Bravo, National Theatre! Bravo, CAST Theatre! What a triumph this colossal collaboration has turned out to be. This latest Public Arts Production brings us an epic extravaganza that’s enthralling, exhilarating and bristling with vibrant, creative excellence all round.

Part of The National Theatre’s nationwide initiative is “to create extraordinary acts of theatre and community” and that’s certainly what they’ve done. In a unique creation, Bertolt Brecht’s play The Caucasian Chalk Circle has been freely adapted by revered playwright Chris Bush with original music by Ruth Chan, played by superb musicians, and further embellished with elegant, ingenious set designs, clever props and breathtaking costumes from Hannah Sibai, plus beautiful, artistic lighting from Katherine Williams. With a huge, energetic, multi-role cast to boot, the resulting Brecht-unBrecht musical drama is an astounding spectacle.

Through flamboyant, creative expertise and genius inspiration, swathes of local talents dovetail with professionals to create a highly polished, top quality entertainment. Into the bargain, assembling a greater diversity of different human beings on any stage would be nigh on impossible! As the cheers of the audience testify, odd Acorn Antiques moments of delivery and timing hardly matter since the gripping story, visual splendour, varied, engaging music and stage-wide, choreographed movement bring constant colour, dazzle and interest.

The story of The Doncastrian Chalk Circle follows the main story in the original play, written in the US in 1943 when Brecht was in exile from Hitler’s Germany. It tells of selfless Grusha, a poor maid who sacrifices all to save the Queen’s abandoned baby son when a bloody uprising against the tyrannical rulers causes the Queen to flee, clutching her favourite gowns – but forgetting her child. Narration, song and other elements of the original also feature – though not quite in the same way! We witness justice at work, of course, in deciding whose the child should be after the war is over. Should the judge give him to the selfish birth mother who abandoned him or to his adopted mother? Yanking little Michael out of a chalk circle, drawn on the ground, is the way to decide, but who will yank hardest in a tug o’ war that risks hurting the child?

When it comes to mood and atmosphere, though, this entertainment is far from Brechtian. Brecht liked to “alienate” his audience, to keep them distanced so they might judge the goings-on with cool, rational thought. Our modern version plays for the audience’s emotional rather than intellectual involvement in the characters’ lives, and it adopts modern-day styles of music, dance, lighting, language and delivery, petal. The poignancy of the serious drama remains strong but there’s a big emphasis on stage-wide spectacle and comedy, especially of the camp variety. In spite of icy mountains, ingeniously represented by the jagged parting of the set’s handsome, multi-purpose wooden slats, there’s a much warmer, more sentimental glow all round.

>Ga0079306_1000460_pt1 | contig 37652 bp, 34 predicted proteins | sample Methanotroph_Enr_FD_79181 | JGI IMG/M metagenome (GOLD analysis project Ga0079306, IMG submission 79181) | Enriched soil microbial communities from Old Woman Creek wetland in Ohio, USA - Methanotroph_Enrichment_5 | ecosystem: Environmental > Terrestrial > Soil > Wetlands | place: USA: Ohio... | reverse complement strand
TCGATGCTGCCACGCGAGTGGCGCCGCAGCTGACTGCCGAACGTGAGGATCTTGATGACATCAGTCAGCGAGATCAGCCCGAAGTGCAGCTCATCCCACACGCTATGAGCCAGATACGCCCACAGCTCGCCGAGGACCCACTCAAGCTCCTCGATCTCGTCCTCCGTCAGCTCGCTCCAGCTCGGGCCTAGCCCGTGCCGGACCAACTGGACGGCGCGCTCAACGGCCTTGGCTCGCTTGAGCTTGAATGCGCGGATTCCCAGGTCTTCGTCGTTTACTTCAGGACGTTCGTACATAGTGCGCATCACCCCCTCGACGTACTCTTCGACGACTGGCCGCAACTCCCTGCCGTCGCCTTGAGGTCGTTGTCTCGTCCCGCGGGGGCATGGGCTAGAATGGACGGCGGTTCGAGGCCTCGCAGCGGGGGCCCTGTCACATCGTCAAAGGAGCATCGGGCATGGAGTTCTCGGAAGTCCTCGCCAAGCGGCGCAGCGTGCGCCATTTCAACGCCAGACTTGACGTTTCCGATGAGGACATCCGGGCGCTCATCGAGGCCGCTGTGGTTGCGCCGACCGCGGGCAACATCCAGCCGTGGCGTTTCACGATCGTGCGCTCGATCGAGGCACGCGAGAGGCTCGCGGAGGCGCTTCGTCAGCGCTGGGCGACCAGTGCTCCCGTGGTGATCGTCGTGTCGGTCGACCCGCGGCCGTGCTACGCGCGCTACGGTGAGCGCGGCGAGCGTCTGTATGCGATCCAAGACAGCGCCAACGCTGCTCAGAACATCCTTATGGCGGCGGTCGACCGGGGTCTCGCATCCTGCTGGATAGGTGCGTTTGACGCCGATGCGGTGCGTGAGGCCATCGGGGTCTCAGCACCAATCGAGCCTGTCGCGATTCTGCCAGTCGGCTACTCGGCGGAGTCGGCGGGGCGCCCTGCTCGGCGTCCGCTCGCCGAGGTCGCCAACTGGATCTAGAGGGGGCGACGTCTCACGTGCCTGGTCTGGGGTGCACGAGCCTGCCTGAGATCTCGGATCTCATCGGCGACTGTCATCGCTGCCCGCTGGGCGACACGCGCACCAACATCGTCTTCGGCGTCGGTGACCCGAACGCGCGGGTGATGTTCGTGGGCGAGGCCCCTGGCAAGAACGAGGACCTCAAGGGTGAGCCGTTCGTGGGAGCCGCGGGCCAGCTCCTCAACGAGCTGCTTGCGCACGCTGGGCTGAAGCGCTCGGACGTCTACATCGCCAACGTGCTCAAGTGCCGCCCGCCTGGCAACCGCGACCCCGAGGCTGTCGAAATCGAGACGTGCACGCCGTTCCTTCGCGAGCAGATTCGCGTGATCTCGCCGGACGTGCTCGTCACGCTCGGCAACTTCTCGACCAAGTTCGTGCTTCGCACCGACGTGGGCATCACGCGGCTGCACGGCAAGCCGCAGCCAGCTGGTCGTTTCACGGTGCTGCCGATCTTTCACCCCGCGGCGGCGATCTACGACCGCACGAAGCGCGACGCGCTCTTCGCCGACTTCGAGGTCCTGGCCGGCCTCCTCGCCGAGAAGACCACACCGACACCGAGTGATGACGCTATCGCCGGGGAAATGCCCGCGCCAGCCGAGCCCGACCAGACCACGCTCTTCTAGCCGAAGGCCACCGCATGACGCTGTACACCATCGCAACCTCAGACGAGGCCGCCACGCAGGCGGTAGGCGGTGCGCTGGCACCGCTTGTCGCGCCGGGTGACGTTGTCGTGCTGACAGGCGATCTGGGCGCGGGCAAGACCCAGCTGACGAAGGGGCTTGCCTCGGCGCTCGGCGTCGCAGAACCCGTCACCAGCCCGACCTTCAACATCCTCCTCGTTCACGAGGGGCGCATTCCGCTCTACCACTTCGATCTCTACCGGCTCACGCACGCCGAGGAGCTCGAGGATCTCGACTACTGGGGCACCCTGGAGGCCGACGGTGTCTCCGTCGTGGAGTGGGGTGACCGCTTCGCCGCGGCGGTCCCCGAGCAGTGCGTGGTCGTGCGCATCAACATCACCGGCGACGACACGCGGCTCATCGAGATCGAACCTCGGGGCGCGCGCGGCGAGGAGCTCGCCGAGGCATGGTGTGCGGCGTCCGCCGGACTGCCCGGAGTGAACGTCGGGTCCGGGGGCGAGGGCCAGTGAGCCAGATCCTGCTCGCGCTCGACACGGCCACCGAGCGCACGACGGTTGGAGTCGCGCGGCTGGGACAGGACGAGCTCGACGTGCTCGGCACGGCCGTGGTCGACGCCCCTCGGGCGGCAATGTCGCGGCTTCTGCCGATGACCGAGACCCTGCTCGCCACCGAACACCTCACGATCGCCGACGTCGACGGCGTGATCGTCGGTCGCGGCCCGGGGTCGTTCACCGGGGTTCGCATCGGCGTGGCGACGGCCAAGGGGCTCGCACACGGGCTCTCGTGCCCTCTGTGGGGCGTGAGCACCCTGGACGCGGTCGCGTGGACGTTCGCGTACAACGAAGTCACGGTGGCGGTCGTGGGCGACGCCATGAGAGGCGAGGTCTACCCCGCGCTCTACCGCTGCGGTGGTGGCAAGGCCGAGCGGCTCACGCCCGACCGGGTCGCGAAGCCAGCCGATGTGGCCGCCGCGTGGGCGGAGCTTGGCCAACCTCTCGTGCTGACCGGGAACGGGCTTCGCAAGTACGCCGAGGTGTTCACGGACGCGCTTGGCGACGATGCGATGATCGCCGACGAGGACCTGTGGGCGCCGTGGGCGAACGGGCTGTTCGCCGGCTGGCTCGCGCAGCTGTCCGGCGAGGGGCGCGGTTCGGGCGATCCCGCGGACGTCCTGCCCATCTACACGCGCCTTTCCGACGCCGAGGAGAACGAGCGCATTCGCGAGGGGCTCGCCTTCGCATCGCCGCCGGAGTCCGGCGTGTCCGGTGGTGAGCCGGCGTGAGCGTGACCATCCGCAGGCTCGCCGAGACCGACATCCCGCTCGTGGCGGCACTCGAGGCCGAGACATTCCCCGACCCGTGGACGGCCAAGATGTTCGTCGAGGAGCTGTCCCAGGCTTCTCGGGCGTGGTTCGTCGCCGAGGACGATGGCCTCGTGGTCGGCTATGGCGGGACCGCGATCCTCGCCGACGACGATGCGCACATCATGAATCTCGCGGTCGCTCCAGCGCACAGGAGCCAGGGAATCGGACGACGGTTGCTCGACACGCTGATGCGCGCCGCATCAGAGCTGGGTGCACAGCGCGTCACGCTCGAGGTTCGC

Professionals take the main acting/singing roles, Daisy Ann Fletcher engaging admirably as courageous, loving Grusha and Beth Hinto-Lever as her soldier fiance. Benjamin Armstrong is highly pleasing both as Kazbeki, and as Jussup, comotose as he gets wed, only to miraculously revive once married. Patrick Doyle gets extra laughs as the officiating Monk. Strutting big, bold, sparkly and as camp as a Rocky Horror David Bowie, John Partridge is a striking, though unexpected, sensation as Judge Azdak, while, integrating neatly into the action, come top-class, top-brass members of Carlton Main Frickley Colliery Band, Sheffield Philharmonic Chorus and All That Jazz, and local Drag Queen Miss Smoochie. Up in the circle, MD Josh Sood and five other fine musicians cover the wide-ranging score with several instruments a-piece, Sood’s bold onscreen conducting gestures ensuring the massed performers keep amazingly together.

An admirable, highly enjoyable entertainment with a happy, uplifting ending to boot, that would adapt well to other locations.

Eileen Caiger Gray